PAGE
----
Very young Sparrow
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So I guess one really should use a tripod with TS for optimal results. How would one work as a walkabout lens?
It works fine if you don't mind manual focus -- they're also a bit bulkier/heavier than non TS lenses. Shifts can also be done handheld and tilts for miniature effects too. It's when you need to precisely aline the focal plane with live view precisely that tripods are necessary.
Tilt-shifts can work fine without a tripod. I use the setting on my 5D3 that allows me to see leveling info in the viewfinder by pressing one of the AF buttons. Before I do that I verify focus using Live View. The following shots were taken with a TS hand held.OK, great to hear. They're nice shots.
JSC_2110_HDR.jpg by CalevPhoto, on Flickr
JSC_0562_HDR-Edit.jpg by CalevPhoto, on Flickr
Siena Gardens by CalevPhoto, on Flickr
Edward, duuh I guess I could have though of that. Fabulous shots on your web site.Click on image for full sizeFabulously sharp and great colours, I assume you had plenty of light. Would you mind sharing the EXIF data and which equipment you used please?
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If you click on the image it will open the images on my website.
All exif information is underneath the image.
Willets, Western variety, at Cherry Creek State Park:Great shots, I think the first two really do it for me. I think its the colours that I like, and thats spoilt a bit by the sand at the bottom of the third one. But please don't take that as criticism.
(See more full size images at my site)
Make sure you take a macro Ken, then you can get some real close up shots...........Apparently you just need to stare them down. I've heard.jrista.....by the power not vested in me, you are hearby awarded the photographers Purple Star for injuries sustained in the line of dutyI would like to wade and make my way through all that stuff to get the shot but I'm always worried about these...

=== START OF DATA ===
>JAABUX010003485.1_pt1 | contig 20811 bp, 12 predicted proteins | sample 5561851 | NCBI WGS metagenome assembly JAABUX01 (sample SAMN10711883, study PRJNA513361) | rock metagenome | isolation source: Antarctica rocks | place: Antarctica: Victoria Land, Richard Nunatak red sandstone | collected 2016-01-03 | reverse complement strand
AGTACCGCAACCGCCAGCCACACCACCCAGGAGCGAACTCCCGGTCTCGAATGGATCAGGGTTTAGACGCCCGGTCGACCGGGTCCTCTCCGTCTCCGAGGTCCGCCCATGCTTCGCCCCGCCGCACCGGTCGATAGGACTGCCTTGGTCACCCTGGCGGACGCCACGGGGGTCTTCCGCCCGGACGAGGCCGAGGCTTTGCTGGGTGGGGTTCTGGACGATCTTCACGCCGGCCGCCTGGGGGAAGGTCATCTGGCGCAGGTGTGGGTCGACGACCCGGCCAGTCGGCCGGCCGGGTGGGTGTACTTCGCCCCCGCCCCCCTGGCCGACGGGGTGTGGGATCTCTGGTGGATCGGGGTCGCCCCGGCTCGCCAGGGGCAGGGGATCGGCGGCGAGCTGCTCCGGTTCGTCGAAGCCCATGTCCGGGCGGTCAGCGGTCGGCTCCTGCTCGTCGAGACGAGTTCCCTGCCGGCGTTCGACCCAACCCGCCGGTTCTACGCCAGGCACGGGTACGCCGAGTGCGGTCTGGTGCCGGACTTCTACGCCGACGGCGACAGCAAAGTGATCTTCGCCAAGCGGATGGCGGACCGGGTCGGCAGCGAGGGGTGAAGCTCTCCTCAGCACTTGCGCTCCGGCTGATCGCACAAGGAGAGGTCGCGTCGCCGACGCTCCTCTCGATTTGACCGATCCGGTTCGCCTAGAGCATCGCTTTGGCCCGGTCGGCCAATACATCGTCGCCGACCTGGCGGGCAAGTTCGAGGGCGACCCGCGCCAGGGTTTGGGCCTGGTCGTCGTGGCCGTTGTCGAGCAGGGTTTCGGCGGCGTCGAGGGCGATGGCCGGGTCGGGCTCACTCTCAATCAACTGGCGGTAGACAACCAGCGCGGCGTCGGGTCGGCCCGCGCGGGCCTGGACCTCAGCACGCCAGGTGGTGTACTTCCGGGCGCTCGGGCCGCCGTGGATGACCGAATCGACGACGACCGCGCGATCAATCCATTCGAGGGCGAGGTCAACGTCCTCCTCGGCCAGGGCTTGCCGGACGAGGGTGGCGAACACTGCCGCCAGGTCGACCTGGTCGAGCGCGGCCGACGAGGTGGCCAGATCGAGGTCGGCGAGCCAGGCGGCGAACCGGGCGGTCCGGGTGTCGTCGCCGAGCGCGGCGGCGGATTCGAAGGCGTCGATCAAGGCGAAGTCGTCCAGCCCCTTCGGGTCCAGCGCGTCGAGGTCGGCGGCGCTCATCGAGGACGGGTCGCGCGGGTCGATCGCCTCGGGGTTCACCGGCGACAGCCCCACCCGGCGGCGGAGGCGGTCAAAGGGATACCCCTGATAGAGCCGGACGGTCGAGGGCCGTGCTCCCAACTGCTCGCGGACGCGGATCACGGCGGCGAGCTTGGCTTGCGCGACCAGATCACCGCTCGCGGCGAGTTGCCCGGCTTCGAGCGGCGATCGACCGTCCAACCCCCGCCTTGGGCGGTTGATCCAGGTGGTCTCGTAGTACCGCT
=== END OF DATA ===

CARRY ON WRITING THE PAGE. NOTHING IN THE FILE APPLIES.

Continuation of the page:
I think this would make a cool thread..."What I had to go through to get the shot"
I saw one grab a huge Great Blue Heron a few weeks back and in one fell swoop, it was gone!
Click on image for full sizeFabulously sharp and great colours, I assume you had plenty of light. Would you mind sharing the EXIF data and which equipment you used please?
More on :
The common grackle with an uncommon attitude.Probably tired of being called "Common"! He looks ready to pounce. Nice shot.
Krob78, Mr. Otter, Barrfly, digital paradise and all you other photogs....very beautiful and inspiring shots. Looking at your work keeps me interested in pursuing this hobby and trying to make photographs like you canI'm jealous that you can get so close, our local Herons will fly off when I'm about 50 meters away. I think the last three are overexposed, how díd you meter? I just got a better beamer and have yet to use it outside, so I'm not sure how to advise yet, if at all. I would have thought spot metering on the white of the bird and the automatic should take care of the rest, I assume its just normal fill-in flash techniques.
Some I took at dusk today in my yard. This young heron has been coming around for about a month when I feed the fish in the canal, but he was never able to catch a fish in several dozen tries....until now. This tilapia was large and it took him several minutes to finally swallow.
Taken with a 7D and 100-400mm L @ 400mm. Almost dusk and was very overcast (started to rain as I took the last shot), so I used a 580 on camera flash with a better beamer. I am a total noob when it comes to flash since I never use it and haven't yet learned. I think these were overexposed and so I had to try and fix it with DPP. Constructive advice welcome. Thanks.
It doesn't look to be "from time to time". Keep them coming.Indeed! My girlfriend doesn't appreciate the smell of my hair particularly but I come home with some decent images from time to time!Osprey~ f/9 - 1/800 sec - ISO 200Ken, I assume you've been using the old trick?
#2: f/11 1/1600 sec - ISO 1250
You know, the old fish on your head and then keep very still....